: plain New England education, and a
j determination to rise. Tired of cab -
; inet making and teachings he engaged
in what was called "studying law.''
! The fame of Jackson filled the laud,
j and the smart Yankee, not oppressed
i with scruples, saw that the sign .in
; Tennessee was the star of conquest.
His great rival, Lincoln, was keeping
a post-office, fresh'f rom the glories of
the Black Hawk war. Andrew John
i son was mayor of a little moan tai a
town in Tennessee; Jefferson Davis,
a lieutenant of dragoons, was chasing
the Indians; Seward was grieving
; over his defeat as Governor; Bred;
i arid ge was studying the orations of
I Cicero against Catadine, at a Kentucky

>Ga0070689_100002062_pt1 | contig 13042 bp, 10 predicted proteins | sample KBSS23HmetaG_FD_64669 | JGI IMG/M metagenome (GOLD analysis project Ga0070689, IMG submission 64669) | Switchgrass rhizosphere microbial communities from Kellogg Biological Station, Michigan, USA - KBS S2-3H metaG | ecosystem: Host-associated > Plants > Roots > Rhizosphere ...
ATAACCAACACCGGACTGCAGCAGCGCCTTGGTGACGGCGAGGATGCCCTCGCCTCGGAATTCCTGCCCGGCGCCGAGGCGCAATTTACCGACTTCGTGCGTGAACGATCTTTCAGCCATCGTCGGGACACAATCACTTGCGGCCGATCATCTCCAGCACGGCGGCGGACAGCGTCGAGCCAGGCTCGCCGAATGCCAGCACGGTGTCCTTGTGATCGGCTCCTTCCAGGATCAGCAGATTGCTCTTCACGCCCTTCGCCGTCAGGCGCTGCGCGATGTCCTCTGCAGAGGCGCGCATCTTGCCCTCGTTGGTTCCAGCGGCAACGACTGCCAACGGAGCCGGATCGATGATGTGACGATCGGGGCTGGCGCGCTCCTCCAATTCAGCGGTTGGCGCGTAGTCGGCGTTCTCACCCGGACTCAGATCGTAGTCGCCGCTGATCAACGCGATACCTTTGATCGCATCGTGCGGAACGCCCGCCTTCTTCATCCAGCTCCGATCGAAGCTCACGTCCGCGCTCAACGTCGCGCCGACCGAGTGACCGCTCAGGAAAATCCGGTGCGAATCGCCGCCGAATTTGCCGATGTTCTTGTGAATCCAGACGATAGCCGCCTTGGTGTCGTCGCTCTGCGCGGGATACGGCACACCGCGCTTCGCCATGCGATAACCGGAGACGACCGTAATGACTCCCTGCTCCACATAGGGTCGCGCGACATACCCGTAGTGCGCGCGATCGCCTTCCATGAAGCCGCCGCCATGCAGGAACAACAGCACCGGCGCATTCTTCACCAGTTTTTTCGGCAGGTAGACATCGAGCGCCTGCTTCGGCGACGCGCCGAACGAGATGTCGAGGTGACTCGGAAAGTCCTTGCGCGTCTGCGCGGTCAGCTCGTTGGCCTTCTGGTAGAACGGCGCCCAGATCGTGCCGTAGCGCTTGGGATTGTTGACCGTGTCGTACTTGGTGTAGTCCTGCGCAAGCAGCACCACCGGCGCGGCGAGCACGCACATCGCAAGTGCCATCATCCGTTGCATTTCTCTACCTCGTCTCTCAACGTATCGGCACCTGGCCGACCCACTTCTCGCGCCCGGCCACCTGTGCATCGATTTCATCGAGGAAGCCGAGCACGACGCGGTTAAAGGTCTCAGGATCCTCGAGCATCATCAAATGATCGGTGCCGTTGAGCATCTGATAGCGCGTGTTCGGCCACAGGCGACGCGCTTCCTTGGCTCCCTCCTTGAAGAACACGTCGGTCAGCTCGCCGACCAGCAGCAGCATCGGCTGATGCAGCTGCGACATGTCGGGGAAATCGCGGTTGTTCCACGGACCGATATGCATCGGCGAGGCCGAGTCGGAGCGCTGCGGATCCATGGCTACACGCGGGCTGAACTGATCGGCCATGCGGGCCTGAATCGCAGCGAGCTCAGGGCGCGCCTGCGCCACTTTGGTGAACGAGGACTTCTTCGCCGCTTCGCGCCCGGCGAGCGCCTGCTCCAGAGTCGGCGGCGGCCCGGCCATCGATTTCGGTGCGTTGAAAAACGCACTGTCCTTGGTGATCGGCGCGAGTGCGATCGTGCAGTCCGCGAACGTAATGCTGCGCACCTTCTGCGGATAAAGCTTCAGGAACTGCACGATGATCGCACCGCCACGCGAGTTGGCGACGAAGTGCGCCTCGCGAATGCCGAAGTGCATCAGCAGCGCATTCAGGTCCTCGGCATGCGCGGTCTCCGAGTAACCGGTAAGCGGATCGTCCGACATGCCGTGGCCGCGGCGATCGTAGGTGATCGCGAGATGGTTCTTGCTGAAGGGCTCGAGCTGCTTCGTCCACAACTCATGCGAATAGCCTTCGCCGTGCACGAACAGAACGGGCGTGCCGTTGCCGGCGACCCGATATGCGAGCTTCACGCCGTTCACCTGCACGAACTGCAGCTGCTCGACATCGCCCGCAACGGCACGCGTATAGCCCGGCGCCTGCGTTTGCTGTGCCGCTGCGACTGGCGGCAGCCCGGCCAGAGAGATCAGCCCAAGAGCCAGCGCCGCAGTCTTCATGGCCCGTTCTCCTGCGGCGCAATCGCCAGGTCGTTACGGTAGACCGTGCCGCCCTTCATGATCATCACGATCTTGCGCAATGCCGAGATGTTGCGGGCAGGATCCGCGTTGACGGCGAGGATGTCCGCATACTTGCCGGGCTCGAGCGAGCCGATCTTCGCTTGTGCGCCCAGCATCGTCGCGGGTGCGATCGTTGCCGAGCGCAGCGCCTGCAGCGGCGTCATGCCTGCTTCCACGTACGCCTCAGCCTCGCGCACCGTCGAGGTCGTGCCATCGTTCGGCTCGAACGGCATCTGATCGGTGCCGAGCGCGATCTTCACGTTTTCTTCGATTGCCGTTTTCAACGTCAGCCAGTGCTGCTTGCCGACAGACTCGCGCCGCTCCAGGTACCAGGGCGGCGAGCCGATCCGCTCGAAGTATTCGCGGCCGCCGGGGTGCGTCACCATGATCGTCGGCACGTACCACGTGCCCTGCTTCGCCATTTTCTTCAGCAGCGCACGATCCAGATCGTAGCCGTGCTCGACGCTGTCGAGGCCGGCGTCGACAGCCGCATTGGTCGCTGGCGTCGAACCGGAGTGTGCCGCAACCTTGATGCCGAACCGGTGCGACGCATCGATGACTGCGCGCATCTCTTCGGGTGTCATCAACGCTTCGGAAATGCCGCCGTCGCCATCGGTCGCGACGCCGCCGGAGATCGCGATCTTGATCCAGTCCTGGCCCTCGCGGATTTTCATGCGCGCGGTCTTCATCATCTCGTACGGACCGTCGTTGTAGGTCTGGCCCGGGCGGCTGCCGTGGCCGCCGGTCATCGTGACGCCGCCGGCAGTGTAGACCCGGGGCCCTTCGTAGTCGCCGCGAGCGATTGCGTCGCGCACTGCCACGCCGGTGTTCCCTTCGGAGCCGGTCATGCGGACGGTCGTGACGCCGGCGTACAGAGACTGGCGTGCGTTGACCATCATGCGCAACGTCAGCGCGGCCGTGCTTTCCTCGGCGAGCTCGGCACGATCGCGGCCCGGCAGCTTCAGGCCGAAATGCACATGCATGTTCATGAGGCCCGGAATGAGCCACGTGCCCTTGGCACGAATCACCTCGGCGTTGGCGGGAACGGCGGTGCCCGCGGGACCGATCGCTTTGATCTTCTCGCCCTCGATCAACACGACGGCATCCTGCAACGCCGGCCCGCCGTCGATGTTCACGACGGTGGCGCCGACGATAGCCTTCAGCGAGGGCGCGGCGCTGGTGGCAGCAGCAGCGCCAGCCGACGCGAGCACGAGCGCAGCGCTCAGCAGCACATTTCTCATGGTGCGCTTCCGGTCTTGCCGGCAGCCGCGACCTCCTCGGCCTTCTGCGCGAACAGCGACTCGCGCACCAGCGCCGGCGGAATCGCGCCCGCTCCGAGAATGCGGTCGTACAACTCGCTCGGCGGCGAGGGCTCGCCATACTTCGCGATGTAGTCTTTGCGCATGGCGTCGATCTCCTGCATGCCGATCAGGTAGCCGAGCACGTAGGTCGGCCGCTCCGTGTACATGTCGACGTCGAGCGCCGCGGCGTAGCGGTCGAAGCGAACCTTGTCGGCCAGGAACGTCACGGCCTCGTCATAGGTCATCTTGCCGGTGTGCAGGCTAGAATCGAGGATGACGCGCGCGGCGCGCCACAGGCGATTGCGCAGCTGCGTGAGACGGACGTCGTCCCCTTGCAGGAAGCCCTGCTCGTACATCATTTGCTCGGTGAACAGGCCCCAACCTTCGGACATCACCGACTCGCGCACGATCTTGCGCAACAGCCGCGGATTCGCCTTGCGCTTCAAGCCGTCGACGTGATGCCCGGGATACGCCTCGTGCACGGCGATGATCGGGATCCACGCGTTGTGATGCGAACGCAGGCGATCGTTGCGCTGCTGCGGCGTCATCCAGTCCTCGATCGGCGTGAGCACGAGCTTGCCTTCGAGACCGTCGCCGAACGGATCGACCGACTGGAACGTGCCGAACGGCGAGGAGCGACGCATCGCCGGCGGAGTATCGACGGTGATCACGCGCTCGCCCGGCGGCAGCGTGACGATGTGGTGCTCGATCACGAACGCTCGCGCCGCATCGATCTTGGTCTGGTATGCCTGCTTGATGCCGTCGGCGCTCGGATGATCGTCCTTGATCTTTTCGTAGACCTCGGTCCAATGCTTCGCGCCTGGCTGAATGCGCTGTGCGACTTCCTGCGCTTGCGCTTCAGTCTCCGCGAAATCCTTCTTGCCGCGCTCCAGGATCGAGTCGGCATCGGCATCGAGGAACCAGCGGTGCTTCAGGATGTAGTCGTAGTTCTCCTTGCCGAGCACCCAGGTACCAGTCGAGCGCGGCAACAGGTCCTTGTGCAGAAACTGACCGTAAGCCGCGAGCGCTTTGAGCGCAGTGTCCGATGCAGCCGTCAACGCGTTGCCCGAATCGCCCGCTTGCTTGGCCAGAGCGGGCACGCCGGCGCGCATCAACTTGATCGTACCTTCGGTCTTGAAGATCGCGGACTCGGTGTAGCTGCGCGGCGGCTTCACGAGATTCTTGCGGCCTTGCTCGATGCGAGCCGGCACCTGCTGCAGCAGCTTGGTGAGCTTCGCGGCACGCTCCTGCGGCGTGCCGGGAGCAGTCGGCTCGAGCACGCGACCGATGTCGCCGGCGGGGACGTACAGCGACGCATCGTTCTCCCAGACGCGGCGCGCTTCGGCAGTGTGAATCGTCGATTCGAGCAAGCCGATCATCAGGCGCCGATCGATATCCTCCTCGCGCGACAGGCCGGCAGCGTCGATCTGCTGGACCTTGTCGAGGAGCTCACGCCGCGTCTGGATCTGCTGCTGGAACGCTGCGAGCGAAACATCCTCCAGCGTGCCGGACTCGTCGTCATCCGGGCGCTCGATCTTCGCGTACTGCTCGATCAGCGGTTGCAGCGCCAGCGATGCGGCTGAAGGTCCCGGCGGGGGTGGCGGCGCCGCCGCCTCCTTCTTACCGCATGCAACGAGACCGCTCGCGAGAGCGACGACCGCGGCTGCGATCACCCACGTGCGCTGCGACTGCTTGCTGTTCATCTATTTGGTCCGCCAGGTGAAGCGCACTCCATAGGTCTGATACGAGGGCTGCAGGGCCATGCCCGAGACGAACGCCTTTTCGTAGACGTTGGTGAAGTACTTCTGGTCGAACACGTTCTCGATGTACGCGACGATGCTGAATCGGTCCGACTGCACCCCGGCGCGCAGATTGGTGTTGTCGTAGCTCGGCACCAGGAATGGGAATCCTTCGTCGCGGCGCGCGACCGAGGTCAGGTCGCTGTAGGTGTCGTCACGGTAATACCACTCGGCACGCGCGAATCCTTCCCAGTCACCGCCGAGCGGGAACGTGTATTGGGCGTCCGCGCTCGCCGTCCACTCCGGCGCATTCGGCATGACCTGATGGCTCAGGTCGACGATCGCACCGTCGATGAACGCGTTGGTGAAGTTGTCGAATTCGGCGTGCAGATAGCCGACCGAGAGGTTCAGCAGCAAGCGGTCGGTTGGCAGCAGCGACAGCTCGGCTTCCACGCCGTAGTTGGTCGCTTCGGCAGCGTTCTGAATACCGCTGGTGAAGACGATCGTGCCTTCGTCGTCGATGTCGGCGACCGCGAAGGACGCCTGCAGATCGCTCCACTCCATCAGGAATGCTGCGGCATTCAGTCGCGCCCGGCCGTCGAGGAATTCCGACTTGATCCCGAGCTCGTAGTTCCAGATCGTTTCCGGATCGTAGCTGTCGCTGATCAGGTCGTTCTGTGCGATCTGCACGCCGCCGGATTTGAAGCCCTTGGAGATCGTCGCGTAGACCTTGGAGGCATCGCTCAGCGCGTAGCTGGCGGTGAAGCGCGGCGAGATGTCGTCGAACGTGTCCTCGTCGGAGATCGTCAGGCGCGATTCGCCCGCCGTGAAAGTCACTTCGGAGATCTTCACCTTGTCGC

college; Citase was endeavoring to
; gain a law practice iu Cincinnati:
? Stinnner was entering the Boston bar;
Roderick was cutting ?tone; Grant
I was a school l>oy in his teens; Farra
I gut was watching the honor of his
I ting, on the torrid coasts of Brazil,
and tiie orator of to-day, tired of wai
: and law, had entered politics and
: become the New York Secretary ?I
- -? .
THE MAINE EX^KCTION.--From de
i spatehes received, it appears that at
' the election held in Maine on Monday
; for Governor, Congressmen and mem
ben ?if the Legislature, the 'Republi?
cans carried every town and county
. by greater majorities than in previous
years. This is the result generally
\ ant ?oijKited. Ten counties have not
; been heard from? but they have,
: doubtlesss, gone as the rest.